Check out the animated show Bat out of Hell on Kickstarter!

From Korrektiv’s Little-known Fact Dept.

bab's tf telegram

Flannery O’Connor is the Toothe Faerie.

I have proof here in this tooth-a-gram to my third youngest daughter.

Flannery and Me

614px-Robie_with_Flannery_1947

The New Mexico Nurse (long since transplanted here to La Mesa, where all good people live) was kind enough to email and let me know that the latest issue of the New Yorker magazine carried a collection of excerpts from the grad-school (some place in Iowa?) journal of Flannery O’Connor. The entries are addressed to God. I haven’t read them yet (waiting ’til I can savor), except for the line “Please help me to get down under things and find where You are,” which naturally jumped out at me, and the last bit, which I couldn’t help but notice:

My thoughts are so far away from God. He might as well not have made me. And the feeling I egg up writing here lasts approximately half an hour and seems a sham. I don’t want any of this artificial superficial feeling stimulated by the choir. Today I have proved myself a glutton – for Scotch oatmeal cookies and erotic thought. There is nothing left to say of me.

Isn’t it fun to find you have things in common with one of your heroes? Scratch “oatmeal cookies” and replace “half an hour” with “five minutes,” and it could be me writing that entry! Just not, you know, in the New Yorker.

Classic Fiction, New Fiction, Wiseblood Fiction

Elsewhere in the rough-and-tumble cyberspace of new publishing, Wiseblood Books has been moving some books. By my count they’re getting close to two dozen classic titles, with an original novel on the way.

Wiseblood Books is a newly-launched publishing line particularly favorable toward works of fiction, poetry, and philosophy that render truths with what Flannery O’Connor called an unyielding “realism of distances.” Such works find redemption in uncanny places and people; wrestle us from the tyranny of boredom; mock the pretensions of respectability; engage the hidden mysteries of the human heart, be they sources of either violence or courage; articulate faith and doubt in their incarnate complexity; dare an unflinching gaze at human beings as “political animals”; and suffer through this world’s trials without forfeiting hope. We seek contemporary fiction in the vein of such popular classics as Dickens’ Pickwick Papers, Graham Greene’s “entertainments,” Tolkien’s The Lord of the Rings, Cather’s O Pioneers!, and P.D. James’ The Children of Men or as demanding as Dostoevsky’s Demons, Faulkner’s Absalom, Absalom!, Melville’s Moby-Dick, Solzhenitsyn’s The Gulag Archipelago, or David Foster Wallace’s Infinite Jest. Although we’ve already produced a small library of classics, which includes Notes From Underground, The Sickness Unto Death, and Three Detective Stories by Edgar Allan Poe, Wiseblood Books will release its first work of contemporary fiction, The Unfinished Life of N., on October 1st, 2013. You can learn more, follow the blog, buy books, submit manuscripts, or donate here: www.wisebloodbooks.com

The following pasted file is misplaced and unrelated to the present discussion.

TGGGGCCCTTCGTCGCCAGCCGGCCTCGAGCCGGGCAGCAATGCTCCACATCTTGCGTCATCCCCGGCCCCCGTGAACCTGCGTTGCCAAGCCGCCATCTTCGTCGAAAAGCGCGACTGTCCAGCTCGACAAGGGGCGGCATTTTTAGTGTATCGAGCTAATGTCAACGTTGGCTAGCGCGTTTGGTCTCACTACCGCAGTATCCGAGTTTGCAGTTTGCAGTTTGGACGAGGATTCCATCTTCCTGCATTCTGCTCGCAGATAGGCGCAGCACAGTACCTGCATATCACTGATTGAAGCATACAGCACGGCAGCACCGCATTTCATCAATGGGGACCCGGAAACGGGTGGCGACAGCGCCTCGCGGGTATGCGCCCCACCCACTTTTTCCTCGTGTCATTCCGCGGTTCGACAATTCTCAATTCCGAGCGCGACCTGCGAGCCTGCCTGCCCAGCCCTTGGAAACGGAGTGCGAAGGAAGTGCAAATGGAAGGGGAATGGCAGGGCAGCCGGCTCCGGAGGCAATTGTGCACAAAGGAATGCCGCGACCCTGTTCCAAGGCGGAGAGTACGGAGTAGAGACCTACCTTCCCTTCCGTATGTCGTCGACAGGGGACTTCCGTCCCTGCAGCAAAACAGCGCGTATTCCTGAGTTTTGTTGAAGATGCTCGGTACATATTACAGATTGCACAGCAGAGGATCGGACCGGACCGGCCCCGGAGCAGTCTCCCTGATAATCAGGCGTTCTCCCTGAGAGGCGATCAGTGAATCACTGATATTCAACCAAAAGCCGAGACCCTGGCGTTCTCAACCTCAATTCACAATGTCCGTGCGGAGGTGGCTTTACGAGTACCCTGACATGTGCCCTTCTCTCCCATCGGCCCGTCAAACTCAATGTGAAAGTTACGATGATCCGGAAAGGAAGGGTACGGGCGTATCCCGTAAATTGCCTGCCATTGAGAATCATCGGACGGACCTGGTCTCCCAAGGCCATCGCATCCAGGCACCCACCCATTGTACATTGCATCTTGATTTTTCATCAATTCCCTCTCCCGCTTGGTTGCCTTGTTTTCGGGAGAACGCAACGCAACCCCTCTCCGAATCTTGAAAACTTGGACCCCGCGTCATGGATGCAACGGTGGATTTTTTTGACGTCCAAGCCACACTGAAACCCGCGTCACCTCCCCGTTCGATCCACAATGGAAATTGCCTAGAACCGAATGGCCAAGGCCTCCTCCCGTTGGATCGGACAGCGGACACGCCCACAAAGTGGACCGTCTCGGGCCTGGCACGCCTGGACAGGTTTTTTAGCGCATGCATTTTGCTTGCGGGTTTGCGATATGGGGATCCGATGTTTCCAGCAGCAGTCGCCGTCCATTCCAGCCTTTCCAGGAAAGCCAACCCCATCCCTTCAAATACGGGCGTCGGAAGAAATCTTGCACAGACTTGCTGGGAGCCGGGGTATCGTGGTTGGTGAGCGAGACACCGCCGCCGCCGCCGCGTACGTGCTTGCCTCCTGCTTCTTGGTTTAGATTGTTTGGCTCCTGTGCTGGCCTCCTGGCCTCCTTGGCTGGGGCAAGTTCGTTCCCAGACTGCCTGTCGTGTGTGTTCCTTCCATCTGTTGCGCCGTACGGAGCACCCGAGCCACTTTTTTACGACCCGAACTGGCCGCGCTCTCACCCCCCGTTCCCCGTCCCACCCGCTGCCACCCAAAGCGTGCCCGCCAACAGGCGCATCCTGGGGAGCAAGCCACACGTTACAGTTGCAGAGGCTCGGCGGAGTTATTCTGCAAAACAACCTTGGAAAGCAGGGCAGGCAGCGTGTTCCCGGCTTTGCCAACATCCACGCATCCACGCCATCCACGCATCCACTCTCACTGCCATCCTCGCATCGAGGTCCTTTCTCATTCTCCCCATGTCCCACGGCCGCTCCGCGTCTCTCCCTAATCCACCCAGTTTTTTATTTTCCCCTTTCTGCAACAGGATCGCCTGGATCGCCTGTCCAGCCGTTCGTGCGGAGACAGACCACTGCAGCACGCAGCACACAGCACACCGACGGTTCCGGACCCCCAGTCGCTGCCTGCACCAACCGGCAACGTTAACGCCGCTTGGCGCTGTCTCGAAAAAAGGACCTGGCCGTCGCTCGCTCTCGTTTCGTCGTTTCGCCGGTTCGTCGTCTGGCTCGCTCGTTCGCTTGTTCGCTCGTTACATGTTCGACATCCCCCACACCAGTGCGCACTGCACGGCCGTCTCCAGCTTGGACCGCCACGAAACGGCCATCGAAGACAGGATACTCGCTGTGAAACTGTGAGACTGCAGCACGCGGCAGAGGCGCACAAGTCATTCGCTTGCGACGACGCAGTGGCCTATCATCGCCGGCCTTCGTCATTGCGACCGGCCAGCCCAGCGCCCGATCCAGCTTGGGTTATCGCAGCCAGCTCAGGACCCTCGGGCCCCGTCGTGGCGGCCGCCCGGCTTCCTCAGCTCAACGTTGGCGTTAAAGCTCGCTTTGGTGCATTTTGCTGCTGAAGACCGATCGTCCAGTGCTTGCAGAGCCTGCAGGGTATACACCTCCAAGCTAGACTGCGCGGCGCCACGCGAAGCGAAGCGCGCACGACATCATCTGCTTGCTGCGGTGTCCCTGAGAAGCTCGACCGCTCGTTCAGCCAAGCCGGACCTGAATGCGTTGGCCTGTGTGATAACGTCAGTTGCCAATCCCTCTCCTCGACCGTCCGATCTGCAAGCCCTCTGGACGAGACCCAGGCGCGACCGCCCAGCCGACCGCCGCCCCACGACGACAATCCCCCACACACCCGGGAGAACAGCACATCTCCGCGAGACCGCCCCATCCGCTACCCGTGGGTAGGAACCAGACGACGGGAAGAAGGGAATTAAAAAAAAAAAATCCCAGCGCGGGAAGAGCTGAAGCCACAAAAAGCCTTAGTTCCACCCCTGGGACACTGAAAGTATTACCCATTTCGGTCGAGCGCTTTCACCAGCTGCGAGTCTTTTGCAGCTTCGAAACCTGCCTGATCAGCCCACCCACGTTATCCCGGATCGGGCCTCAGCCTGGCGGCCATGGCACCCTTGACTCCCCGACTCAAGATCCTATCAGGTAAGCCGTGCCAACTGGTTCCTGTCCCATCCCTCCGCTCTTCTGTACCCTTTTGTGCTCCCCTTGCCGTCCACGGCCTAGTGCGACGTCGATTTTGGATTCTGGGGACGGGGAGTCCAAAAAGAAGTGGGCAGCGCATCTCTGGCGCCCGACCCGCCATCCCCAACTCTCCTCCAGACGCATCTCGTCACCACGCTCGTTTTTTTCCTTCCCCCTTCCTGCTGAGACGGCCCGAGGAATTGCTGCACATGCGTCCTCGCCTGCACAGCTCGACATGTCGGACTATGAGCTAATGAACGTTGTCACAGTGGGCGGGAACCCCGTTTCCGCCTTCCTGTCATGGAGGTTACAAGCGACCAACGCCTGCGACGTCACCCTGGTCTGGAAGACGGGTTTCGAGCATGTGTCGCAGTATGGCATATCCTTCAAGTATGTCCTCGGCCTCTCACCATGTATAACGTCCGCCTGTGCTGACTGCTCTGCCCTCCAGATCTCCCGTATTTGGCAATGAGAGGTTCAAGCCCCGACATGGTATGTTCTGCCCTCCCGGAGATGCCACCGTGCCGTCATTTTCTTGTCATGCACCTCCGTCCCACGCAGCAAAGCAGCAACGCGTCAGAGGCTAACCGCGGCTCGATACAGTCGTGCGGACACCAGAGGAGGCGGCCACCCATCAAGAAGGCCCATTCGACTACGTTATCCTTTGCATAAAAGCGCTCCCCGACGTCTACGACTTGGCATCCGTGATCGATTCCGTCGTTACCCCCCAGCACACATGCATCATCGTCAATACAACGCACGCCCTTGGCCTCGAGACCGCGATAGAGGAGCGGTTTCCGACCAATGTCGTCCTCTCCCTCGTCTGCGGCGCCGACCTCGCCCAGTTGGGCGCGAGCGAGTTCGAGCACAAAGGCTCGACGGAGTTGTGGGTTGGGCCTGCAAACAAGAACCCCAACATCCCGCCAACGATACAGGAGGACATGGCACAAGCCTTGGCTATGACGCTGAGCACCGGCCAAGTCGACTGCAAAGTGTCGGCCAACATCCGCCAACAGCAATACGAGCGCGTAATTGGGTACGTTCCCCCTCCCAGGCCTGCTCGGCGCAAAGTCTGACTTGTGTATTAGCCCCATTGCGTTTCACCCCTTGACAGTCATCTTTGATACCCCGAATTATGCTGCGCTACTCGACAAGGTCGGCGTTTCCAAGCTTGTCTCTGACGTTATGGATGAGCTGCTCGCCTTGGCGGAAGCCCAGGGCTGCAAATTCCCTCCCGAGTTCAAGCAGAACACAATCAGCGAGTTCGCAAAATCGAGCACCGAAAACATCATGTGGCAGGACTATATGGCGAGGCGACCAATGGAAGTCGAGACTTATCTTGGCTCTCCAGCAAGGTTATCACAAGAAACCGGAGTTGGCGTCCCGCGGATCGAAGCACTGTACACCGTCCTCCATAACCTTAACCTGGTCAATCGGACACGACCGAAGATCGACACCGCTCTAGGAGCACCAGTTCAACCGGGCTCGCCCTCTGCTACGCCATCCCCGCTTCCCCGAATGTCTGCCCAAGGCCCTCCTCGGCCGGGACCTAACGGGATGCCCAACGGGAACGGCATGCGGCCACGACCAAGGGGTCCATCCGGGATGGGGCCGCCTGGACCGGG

The Unfinished Life of N. by Micah Cawber (Coming October 1st, 2013): In the tradition of Flannery O’Connor, The Unfinished Life of N. scrutinizes the quiet ambitions of normal people, their everyday fictions concerning others’ and their own humanity and goodness, as it follows Nafula, the innocent but not naïve protagonist, from the backwoods of Wisconsin to AIDS-stricken regions of Africa, and, after a rehabilitation program at a Mental Health home, through an encounter that, paradoxically, catalyzes hope and an openness to the terrible speed of mercy.

Dinner with Waifu (嫁との晩餐)

Flannery O'Connor Dinner

Supping with the beloved on an important anniversary.

Join the fray…

USA. New York. 1950.

Where they discuss the not-so-usual suspects – including you and you and you and you and and you and you and…!

 

Sex and Fiction

The flow of the bottle led me to Jacques Barzun’s essay “Venus at Large: Sexuality and the Limits of Literature.” I was looking for a way to bolster my smudged pontifications on political mumbo-jumbo over a Manhattan on the porch and instead found Barzun’s sober judgment on an earler topic.

Discuss or not, it would be interesting to reconcile, a la the Catholic imagination, the following two quotes:

The student of literature is instinctively loath to set theoretical limits to the art he studies, and so, surely does the writer feel about he art he practices – unless he is a mere follower of convention. But in recognizing this axiomatic freedom, it is one thing to say that sexuality, like any other human power, deserves limitless literary expression; it is quite another to say that literature should find room for ever more detailed descriptions of the sex act. ….At first, then, sexuality, and, later, sex are literary devices to restore respect for instinct, to tap a source of power which can at once abate the disease of extreme self-consciousness and counteract the stupefying effect of the world of machines. For sex is in a curious way the most and the least personal of man’s activities. Used in the novel, it could rebuild the whole man and show his oneness with all men. Again, if literature was to criticize life and lead the revolt against convention, it needed a new element that was indeed elemental and yet was instantly felt as intimate and defining. That element was the sexual, and since in art what is novel in conception requires a striking embodiment, sexuality was bound to move steadily toward an ultimate form in the sex scene.” – Jacques Barzun, etc.